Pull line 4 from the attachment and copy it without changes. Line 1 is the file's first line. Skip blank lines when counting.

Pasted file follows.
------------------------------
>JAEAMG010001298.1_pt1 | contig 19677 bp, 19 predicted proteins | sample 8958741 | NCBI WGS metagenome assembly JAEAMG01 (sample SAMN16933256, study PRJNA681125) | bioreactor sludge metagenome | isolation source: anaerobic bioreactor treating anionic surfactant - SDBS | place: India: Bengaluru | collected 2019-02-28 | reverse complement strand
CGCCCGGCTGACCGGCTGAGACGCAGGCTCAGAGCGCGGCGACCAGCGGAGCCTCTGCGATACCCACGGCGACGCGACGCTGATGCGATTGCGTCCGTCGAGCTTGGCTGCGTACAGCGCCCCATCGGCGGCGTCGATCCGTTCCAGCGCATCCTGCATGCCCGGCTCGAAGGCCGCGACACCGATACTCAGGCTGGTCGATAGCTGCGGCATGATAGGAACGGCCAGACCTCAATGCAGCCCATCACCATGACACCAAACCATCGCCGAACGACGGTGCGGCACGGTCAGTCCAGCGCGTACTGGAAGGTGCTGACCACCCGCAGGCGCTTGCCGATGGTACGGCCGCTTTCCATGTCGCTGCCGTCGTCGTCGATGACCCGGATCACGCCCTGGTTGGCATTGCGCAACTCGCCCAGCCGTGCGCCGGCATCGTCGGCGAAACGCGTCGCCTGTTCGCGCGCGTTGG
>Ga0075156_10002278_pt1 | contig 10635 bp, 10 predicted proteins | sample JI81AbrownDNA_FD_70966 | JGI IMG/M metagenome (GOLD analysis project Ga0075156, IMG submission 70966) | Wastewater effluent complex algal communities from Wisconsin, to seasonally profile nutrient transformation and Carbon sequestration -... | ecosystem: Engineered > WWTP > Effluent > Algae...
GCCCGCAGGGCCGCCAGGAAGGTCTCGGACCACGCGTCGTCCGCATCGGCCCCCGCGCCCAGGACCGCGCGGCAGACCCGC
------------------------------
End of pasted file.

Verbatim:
GCCCGCAGGGCCGCCAGGAAGGTCTCGGACCACGCGTCGTCCGCATCGGCCCCCGCGCCCAGGACCGCGCGGCAGACCCGC